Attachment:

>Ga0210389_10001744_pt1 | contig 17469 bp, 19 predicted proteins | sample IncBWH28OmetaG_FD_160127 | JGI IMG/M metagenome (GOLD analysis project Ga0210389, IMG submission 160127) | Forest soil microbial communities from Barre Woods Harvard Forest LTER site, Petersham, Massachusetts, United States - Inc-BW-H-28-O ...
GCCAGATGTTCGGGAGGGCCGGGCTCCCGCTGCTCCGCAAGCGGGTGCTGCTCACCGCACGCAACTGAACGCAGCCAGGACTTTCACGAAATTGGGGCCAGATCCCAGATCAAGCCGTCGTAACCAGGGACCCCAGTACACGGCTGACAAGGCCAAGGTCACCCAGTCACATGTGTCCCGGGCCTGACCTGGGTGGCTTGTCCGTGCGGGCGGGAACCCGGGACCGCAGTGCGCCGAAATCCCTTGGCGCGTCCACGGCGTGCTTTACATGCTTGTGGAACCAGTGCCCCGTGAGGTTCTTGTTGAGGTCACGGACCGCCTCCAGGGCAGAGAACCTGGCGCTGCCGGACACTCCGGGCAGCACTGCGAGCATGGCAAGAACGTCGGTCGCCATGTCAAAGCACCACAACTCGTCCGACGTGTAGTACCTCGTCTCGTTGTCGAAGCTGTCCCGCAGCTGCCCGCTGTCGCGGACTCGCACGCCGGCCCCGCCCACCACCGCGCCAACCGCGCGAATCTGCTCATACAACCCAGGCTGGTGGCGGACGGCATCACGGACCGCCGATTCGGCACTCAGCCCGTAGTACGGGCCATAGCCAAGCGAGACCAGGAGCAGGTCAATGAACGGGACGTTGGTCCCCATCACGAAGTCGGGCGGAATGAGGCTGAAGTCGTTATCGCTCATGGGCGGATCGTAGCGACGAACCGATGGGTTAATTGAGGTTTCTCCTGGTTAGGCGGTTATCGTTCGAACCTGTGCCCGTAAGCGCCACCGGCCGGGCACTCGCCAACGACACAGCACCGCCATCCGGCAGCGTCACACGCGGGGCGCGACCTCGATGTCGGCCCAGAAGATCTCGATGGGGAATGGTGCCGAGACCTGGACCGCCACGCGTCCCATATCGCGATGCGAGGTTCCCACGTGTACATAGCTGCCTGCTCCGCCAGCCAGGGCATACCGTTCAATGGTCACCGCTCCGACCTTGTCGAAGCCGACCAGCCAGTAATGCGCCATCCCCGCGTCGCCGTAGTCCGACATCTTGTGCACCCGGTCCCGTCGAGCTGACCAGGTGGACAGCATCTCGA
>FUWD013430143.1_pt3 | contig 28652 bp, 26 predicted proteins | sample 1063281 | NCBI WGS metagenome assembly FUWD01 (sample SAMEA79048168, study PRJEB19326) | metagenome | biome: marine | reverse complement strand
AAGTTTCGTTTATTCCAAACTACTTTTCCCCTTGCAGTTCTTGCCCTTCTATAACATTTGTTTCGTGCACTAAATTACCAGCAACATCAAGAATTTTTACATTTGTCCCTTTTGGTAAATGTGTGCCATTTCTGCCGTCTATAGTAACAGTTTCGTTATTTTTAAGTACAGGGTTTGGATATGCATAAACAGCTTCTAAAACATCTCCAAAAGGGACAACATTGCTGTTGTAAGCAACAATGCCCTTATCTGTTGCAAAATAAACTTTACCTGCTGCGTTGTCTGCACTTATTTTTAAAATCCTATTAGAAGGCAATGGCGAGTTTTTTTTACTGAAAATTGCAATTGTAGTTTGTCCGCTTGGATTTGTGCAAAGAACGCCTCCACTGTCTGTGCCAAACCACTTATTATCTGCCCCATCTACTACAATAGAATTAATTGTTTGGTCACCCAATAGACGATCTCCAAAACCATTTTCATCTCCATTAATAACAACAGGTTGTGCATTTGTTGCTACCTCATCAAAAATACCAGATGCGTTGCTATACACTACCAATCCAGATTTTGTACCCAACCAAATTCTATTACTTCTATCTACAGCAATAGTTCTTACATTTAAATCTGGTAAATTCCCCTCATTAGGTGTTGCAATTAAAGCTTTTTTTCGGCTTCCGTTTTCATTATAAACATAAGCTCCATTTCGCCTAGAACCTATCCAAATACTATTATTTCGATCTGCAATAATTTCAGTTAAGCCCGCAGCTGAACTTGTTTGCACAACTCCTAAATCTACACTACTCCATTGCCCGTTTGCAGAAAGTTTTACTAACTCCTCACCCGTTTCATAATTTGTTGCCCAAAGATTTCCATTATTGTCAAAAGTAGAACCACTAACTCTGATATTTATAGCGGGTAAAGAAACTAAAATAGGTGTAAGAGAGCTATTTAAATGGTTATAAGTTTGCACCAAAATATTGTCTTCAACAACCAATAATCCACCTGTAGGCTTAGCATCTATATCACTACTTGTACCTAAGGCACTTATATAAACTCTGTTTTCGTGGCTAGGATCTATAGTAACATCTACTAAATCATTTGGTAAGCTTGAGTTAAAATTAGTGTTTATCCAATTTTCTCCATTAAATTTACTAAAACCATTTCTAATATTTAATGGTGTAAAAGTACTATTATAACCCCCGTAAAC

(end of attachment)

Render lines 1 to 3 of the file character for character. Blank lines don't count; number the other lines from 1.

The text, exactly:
>Ga0210389_10001744_pt1 | contig 17469 bp, 19 predicted proteins | sample IncBWH28OmetaG_FD_160127 | JGI IMG/M metagenome (GOLD analysis project Ga0210389, IMG submission 160127) | Forest soil microbial communities from Barre Woods Harvard Forest LTER site, Petersham, Massachusetts, United States - Inc-BW-H-28-O ...
GCCAGATGTTCGGGAGGGCCGGGCTCCCGCTGCTCCGCAAGCGGGTGCTGCTCACCGCACGCAACTGAACGCAGCCAGGACTTTCACGAAATTGGGGCCAGATCCCAGATCAAGCCGTCGTAACCAGGGACCCCAGTACACGGCTGACAAGGCCAAGGTCACCCAGTCACATGTGTCCCGGGCCTGACCTGGGTGGCTTGTCCGTGCGGGCGGGAACCCGGGACCGCAGTGCGCCGAAATCCCTTGGCGCGTCCACGGCGTGCTTTACATGCTTGTGGAACCAGTGCCCCGTGAGGTTCTTGTTGAGGTCACGGACCGCCTCCAGGGCAGAGAACCTGGCGCTGCCGGACACTCCGGGCAGCACTGCGAGCATGGCAAGAACGTCGGTCGCCATGTCAAAGCACCACAACTCGTCCGACGTGTAGTACCTCGTCTCGTTGTCGAAGCTGTCCCGCAGCTGCCCGCTGTCGCGGACTCGCACGCCGGCCCCGCCCACCACCGCGCCAACCGCGCGAATCTGCTCATACAACCCAGGCTGGTGGCGGACGGCATCACGGACCGCCGATTCGGCACTCAGCCCGTAGTACGGGCCATAGCCAAGCGAGACCAGGAGCAGGTCAATGAACGGGACGTTGGTCCCCATCACGAAGTCGGGCGGAATGAGGCTGAAGTCGTTATCGCTCATGGGCGGATCGTAGCGACGAACCGATGGGTTAATTGAGGTTTCTCCTGGTTAGGCGGTTATCGTTCGAACCTGTGCCCGTAAGCGCCACCGGCCGGGCACTCGCCAACGACACAGCACCGCCATCCGGCAGCGTCACACGCGGGGCGCGACCTCGATGTCGGCCCAGAAGATCTCGATGGGGAATGGTGCCGAGACCTGGACCGCCACGCGTCCCATATCGCGATGCGAGGTTCCCACGTGTACATAGCTGCCTGCTCCGCCAGCCAGGGCATACCGTTCAATGGTCACCGCTCCGACCTTGTCGAAGCCGACCAGCCAGTAATGCGCCATCCCCGCGTCGCCGTAGTCCGACATCTTGTGCACCCGGTCCCGTCGAGCTGACCAGGTGGACAGCATCTCGA
>FUWD013430143.1_pt3 | contig 28652 bp, 26 predicted proteins | sample 1063281 | NCBI WGS metagenome assembly FUWD01 (sample SAMEA79048168, study PRJEB19326) | metagenome | biome: marine | reverse complement strand